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"Faith Keeper" Guards Native American Songs, Knowledge

John Roach
for National Geographic News
April 22, 2004
 



Funding for this Earth-systems science story was provided by the National Science Foundation.
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When Patrick Orozco was a young boy, his grandmother Rose Rios taught
him a song about a Native American man from a village called Cupakuwa
who fell in love with a woman from another village known as Rumsen.

The couple met at a river between their homes. Those villages lie in the coastal rgion of what is now northern California.


The song includes many details of the landscape and the wild animals that lived there, according to Orozco. He says the song, which his grandmother learned from her elders, taught him about his people and the land they call home. The song also inspired his life's work.

Orozco is a faith keeper for the Ohlone, descendents of the original Costanoan Native American tribe that lived in an area stretching from just north of what is now San Francisco to Monterey, California.

Orozco said his grandmother told him: "You have learned all that was taught to me. Now you must go and ask other Indian elders that may know more. And after you have learned, you must go and teach our own, and then go and share with the non-Indians, so that they may know we are still here."

People of the Land

Following the direction of his grandmother, Orozco says he traveled throughout California to visit reservations, meet with tribal elders, witness sacred ceremonies, and learn the songs and stories that his people have told for millennia.

"There were songs for everything we had in life," he said. "We had great respect for the Great Spirit's creation. It all belonged to him. He is the creator. We had songs of coyote, deer, eagle, bear, bird."

Now, as he has for the past 18 years, Orozco—together with a song-and-dance group he put together called Ama Ka Tura, or "people of the land,"—shares this collected knowledge of the Ohlone with his own people and schoolchildren throughout California.

The songs serve as a reminder that the Ohlone are still here. "[I] am teaching our young and old all what I have learned," Orozco said. "And I can see that my elders and ancestors are smiling, for we are following their directions."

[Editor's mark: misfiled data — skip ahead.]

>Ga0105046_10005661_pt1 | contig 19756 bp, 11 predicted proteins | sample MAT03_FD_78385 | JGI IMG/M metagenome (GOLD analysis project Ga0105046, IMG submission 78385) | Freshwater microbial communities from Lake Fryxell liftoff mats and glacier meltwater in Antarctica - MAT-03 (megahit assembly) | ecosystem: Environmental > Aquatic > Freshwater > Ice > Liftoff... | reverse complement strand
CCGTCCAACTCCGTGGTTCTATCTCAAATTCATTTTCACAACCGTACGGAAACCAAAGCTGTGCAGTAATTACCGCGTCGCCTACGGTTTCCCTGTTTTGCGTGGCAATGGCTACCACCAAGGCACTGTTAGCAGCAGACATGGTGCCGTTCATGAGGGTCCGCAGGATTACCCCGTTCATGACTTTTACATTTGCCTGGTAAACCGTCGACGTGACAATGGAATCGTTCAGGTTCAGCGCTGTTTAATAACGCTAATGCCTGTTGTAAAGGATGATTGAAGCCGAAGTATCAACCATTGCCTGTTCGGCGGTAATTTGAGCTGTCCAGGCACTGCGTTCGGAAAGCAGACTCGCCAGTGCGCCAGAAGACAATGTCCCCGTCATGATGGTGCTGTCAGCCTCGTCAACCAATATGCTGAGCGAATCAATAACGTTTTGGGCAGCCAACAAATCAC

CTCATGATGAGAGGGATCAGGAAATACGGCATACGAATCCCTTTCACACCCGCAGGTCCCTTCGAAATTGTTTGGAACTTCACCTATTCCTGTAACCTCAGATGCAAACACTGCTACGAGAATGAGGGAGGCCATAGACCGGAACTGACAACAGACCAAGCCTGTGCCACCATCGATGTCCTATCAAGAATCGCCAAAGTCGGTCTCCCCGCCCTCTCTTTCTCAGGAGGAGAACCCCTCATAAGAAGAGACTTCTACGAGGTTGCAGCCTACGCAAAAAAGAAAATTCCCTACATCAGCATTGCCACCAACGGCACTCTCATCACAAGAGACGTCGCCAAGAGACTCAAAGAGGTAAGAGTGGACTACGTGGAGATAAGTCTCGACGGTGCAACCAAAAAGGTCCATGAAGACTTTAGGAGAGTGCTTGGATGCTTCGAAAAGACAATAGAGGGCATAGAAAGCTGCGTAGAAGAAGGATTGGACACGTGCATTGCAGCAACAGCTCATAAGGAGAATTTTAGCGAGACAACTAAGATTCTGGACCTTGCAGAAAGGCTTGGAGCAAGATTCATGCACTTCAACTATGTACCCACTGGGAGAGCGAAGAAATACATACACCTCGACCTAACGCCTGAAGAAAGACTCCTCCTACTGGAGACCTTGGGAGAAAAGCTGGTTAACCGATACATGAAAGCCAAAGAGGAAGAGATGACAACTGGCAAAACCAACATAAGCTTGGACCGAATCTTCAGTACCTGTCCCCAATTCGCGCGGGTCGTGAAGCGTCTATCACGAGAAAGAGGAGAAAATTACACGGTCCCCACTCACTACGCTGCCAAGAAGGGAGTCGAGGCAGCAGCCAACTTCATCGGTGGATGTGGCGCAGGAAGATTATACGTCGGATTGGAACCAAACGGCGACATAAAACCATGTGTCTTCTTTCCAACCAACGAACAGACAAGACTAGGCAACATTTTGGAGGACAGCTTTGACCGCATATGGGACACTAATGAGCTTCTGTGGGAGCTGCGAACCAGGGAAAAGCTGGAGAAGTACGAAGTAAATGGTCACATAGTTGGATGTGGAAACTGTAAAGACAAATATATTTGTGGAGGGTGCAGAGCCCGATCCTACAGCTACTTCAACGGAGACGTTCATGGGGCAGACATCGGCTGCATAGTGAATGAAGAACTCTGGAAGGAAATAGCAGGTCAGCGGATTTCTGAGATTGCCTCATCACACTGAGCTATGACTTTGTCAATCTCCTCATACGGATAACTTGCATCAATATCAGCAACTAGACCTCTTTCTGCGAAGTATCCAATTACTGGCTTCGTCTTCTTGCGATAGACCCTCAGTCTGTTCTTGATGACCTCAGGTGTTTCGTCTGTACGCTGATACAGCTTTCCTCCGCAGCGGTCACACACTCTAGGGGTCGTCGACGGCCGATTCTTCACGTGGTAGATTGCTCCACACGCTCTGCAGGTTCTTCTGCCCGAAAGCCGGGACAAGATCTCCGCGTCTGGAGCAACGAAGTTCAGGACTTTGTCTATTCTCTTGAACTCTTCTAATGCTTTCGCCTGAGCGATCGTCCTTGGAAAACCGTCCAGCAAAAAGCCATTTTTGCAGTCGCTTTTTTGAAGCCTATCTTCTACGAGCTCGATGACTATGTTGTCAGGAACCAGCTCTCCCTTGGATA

Song Survival

Orozco says some of the songs he has collected, and that he now shares, may date back to as long ago as 10,000 years—songs that the singer notes were nearly lost forever.

Beginning late in the 17th century Spanish missionaries began their sweep up the California coast. Indigenous Indians were enslaved, displaced from their homes, and forced to work in mission-run fields. Tens of thousands of them were killed by diseases such as smallpox and measles.

The enslavement, death, and disease continued when Mexico won independence—and California—from Spain in 1823 and through the early years of occupation by the United States, which began in 1846. In the gold rush years miners killed Indians with abandon, according to historical accounts.

Troy Johnson, a professor of American Indian studies, said the impact on the California Indian population from Spanish missionaries and early U.S. settlers was devastating.

"If the numbers are correct, and I feel they are greatly understated, the Spanish period saw a decline from 330,000 to about 130,000 [Indians] and the early American period saw a decline from 130,000 to under 13,000," Johnson said.

Native Americans had no written history during this period, but events were committed to memory. The responsibility was often held by a few tribal elders, who would pass the stories, songs, significant events, and other key bits of information onto the next generation.

With the deaths of so many Native Americans, some of the songs and stories—and their recorded oral history—were inevitably lost. Yet, as evidenced by Orozco's work, many of the songs survived. "It was a matter of honor and necessity to remember such things," Johnson said.

According to Johnson, many of the songs were kept by Indian women who would sing them while working in the fields of Spanish missions and in their homes outside of the mission walls. "As Indian culture has begun to renew itself, those songs have come back, many largely intact," Johnson said.

When Orozco began collecting the songs from elders throughout California, he found that many of the songs were only partially known, and oftentimes nobody knew their meaning. Through his work, he has pieced them back together.

"It has been a struggle," Orozco said, "but it was worthwhile."

For more Native American news stories and Web sites, scroll down.
 

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